Mammography: Are There Pros, or is It Just a Con?
April 14, 2013 | 40,502 views | + Add to Favorites
Many women are completely unaware that the science backing the use of mammograms is sketchy at best. As was revealed in a 2011 meta-analysis by the Cochrane Database of Systemic Reviews, mammography breast cancer screening led to 30 percent overdiagnosis and overtreatment, which equates to an absolute risk increase of 0.5 percent.There’s also the risk of getting a false negative, meaning that a life-threatening cancer is missed.Unfortunately, even though some high-profile people agree that mammography has limitations as well as dangers, others prefer to ignore the science and continue to campaign for annual screenings without so much as a hint at the risks involved.Now, they’ve unrolled “new and improved” 3D TOMOSYNTHESIS mammogram, which still requiring mechanical compression, and delivers 30 percent more radiation!In order to make better informed decisions, I provide my patients with all of their screening options, their strengths and weaknesses, and I reinforce that they have a right to utilize those options. Some of the options may include; self and clinical breast exams, thermography, ultrasound and/or MRI. My role as a doctor is to diagnose and treat, but I am also an educator. I want my patients’ focus to be on prevention to improve their health and well-being.
The Industry of Cancer
Breast cancer has become big business, starting with the multi-billion dollar goliath, mammography. No other medical screening has been as aggressively promoted. My passion is providing integrative primary care as an MD for hundreds of patients. I also have over 23 combined years of military experience as an OB/GYN, trauma surgeon, experimental test pilot, and master army aviator.My training prepared me to navigate through challenging, and sometimes life threatening situations. Unfortunately, most women do not have the training I received, yet they could certainly use some of it to help navigate through the fear based methods of the breast cancer industry.The tide of thought on mammography’s benefits is rapidly changing as evidenced by recently published studies in the Archives of Internal Medicine,1the Lancet Review,2 the British Medical Journal3 and the Nordic Cochrane Center;4 and the fact that the US Preventative Services Task Force5 and the Canadian Task Force on Preventative Health Care.6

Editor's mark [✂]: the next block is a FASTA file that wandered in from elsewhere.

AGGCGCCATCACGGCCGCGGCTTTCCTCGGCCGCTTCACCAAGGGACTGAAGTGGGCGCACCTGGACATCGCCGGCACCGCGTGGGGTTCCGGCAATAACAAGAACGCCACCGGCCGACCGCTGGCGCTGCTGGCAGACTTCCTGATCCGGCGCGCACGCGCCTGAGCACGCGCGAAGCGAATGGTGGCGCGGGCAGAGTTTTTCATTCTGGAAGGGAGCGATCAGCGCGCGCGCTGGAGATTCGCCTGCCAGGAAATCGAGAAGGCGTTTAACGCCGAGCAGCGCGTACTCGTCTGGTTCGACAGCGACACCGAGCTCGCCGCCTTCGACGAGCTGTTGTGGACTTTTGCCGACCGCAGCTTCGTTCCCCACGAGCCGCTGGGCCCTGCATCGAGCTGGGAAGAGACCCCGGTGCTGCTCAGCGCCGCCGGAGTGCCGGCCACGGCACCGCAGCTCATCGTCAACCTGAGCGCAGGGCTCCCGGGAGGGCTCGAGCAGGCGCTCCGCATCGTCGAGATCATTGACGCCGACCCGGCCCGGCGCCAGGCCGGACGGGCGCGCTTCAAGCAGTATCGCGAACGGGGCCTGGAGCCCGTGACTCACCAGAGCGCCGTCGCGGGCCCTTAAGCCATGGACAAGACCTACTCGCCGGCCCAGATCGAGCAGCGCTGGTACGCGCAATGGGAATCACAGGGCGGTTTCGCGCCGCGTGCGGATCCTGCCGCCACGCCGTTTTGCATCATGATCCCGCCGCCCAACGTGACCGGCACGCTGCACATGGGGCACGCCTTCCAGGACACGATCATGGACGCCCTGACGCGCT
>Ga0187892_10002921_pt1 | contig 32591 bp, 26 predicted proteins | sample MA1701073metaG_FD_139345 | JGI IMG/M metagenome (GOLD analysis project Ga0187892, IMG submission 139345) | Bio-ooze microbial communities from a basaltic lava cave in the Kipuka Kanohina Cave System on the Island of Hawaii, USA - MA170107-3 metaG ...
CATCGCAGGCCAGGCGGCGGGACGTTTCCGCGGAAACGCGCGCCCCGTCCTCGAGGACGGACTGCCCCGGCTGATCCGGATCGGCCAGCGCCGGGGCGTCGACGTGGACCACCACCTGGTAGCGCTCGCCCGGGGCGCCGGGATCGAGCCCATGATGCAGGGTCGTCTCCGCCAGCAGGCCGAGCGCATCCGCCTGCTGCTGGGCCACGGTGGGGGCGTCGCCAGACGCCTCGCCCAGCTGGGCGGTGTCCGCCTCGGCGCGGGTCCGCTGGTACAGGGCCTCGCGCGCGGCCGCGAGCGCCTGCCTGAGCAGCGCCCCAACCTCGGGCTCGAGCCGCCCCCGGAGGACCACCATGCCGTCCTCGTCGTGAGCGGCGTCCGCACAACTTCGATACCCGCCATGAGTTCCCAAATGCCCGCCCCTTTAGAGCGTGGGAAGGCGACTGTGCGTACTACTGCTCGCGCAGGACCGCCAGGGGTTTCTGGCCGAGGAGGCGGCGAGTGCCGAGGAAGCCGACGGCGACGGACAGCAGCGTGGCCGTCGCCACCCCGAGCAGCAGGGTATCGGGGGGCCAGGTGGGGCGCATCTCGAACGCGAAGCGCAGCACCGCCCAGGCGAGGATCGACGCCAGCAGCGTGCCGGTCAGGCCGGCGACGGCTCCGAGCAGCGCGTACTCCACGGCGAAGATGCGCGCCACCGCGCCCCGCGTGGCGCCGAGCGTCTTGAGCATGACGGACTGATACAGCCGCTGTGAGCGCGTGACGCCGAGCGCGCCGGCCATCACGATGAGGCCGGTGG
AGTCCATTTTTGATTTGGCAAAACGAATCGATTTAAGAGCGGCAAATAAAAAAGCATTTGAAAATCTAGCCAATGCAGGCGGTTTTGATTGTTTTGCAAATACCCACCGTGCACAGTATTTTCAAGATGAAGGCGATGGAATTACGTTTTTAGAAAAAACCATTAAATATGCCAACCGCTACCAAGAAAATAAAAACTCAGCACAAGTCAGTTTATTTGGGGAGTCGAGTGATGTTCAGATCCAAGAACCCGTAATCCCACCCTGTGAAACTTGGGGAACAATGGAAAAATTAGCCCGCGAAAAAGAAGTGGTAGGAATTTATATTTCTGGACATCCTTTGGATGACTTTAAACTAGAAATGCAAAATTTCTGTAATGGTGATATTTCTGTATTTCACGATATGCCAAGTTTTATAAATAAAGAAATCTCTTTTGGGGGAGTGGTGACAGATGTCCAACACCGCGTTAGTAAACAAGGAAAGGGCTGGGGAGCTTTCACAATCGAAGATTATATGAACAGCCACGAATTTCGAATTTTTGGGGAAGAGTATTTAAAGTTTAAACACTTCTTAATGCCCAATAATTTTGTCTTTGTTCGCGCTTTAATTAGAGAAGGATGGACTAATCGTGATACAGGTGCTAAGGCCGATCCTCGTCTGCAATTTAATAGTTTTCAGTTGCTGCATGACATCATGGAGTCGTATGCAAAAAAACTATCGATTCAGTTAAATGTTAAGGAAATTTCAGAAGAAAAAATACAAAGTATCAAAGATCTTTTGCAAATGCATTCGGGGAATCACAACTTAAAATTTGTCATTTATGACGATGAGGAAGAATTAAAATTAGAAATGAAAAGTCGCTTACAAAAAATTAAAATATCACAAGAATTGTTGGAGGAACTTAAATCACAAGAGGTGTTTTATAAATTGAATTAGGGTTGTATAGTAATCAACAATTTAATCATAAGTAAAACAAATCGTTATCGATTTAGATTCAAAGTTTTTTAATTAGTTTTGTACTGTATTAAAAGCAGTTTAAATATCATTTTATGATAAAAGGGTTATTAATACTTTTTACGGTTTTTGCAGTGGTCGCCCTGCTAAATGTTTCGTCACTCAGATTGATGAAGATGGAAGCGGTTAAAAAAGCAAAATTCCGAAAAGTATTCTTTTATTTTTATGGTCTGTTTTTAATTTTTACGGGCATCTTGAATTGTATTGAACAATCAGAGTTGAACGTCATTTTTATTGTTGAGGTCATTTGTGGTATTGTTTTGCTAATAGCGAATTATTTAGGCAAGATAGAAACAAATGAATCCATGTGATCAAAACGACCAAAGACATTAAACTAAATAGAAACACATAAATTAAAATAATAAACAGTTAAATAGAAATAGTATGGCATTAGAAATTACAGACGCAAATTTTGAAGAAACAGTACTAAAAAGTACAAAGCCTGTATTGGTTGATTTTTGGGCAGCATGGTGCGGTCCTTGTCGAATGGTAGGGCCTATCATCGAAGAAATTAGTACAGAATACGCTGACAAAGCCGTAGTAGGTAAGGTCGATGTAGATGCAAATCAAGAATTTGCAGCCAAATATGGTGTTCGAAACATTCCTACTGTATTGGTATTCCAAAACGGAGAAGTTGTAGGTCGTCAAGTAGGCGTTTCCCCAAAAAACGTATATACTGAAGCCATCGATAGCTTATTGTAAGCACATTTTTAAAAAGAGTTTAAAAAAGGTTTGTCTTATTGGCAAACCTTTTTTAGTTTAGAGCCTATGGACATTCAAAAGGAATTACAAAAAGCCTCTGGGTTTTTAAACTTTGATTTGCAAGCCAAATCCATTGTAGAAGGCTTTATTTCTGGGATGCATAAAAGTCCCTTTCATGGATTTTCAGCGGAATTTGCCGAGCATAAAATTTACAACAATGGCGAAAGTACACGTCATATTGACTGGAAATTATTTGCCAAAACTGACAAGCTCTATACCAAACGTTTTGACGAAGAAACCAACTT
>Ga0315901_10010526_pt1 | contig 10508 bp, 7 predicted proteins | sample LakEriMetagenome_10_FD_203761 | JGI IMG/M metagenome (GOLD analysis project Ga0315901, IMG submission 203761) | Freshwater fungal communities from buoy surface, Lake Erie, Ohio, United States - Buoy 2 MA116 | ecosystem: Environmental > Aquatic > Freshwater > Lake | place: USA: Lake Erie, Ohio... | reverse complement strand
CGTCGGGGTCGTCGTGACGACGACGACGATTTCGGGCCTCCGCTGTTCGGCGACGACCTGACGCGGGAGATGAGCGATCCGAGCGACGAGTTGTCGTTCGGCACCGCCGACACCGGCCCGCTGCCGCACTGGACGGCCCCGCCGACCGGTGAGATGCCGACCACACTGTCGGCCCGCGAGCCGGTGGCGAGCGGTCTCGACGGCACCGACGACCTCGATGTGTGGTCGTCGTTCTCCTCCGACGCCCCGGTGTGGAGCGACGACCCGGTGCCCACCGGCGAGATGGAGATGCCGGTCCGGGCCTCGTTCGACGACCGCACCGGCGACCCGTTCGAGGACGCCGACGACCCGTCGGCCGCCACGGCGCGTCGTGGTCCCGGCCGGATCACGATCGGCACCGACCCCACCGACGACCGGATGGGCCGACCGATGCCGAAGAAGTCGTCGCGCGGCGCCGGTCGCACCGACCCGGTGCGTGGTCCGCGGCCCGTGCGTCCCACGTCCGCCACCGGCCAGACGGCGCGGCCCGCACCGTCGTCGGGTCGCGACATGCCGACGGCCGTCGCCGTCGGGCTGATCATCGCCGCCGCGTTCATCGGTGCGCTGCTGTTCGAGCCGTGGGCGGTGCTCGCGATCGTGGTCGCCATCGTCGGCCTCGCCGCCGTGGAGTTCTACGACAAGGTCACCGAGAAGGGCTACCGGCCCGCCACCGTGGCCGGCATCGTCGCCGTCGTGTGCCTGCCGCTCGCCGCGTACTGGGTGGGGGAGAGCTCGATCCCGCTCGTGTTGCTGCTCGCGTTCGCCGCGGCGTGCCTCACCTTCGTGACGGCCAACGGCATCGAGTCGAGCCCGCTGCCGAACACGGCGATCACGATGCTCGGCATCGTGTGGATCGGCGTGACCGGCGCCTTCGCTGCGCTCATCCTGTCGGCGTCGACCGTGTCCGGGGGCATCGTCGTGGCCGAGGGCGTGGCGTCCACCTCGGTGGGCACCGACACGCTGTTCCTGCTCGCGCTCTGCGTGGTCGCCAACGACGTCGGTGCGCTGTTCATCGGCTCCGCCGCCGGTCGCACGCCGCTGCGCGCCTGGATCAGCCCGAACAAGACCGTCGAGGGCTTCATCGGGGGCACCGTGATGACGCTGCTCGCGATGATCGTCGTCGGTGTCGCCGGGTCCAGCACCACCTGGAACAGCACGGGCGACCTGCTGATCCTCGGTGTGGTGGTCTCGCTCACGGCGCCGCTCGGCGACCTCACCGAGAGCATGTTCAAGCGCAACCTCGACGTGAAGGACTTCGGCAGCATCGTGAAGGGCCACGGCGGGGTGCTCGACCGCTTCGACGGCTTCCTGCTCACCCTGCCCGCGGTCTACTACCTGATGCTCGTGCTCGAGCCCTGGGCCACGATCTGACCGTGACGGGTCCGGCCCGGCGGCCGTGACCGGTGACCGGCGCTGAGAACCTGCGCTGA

Why are Nearly All Health Care Professionals Not Following Current Mammogram Recommendations?
Nearly every woman age 40 and older continues to be told by their primary care physician, their gynecologist, the media, self-proclaimed advocacy groups, and even their medical insurance carrier, “get your annual mammogram!” despite the fact that nearly every recent authoritative study concludes that women should know all of the facts before agreeing to a mammogram screening. Yet nearly all health care professionals insist on mammograms. If a woman dare refuse, she may be chastised or worse, threatened. These efforts have gone beyond persuasion to guilt and even coercion, “I can’t be your doctor if you don’t get a mammogram.” Women need to stop this runaway train, not only for their sake, but for the sake of their daughters.In November 2012, the New England Journal of Medicine published a study by Dr Archie Bleyer, MD from The Oregon Health Sciences Center, and his co-author, Dr H. Gilbert Welch, M.D., M.P.H., from Dartmouth, challenging the validity of mammogram screenings and concluded that mammograms have little to no influence in the reduction of the number of women who ultimately die of breast cancer.7Thirty years of US government data studied found that as many as 1/3 of cancers detected by mammography may not have been life threatening, and that over 1 million women have been over-diagnosed; leading to unnecessary treatments involving disfiguring surgeries; radiation and chemotherapy.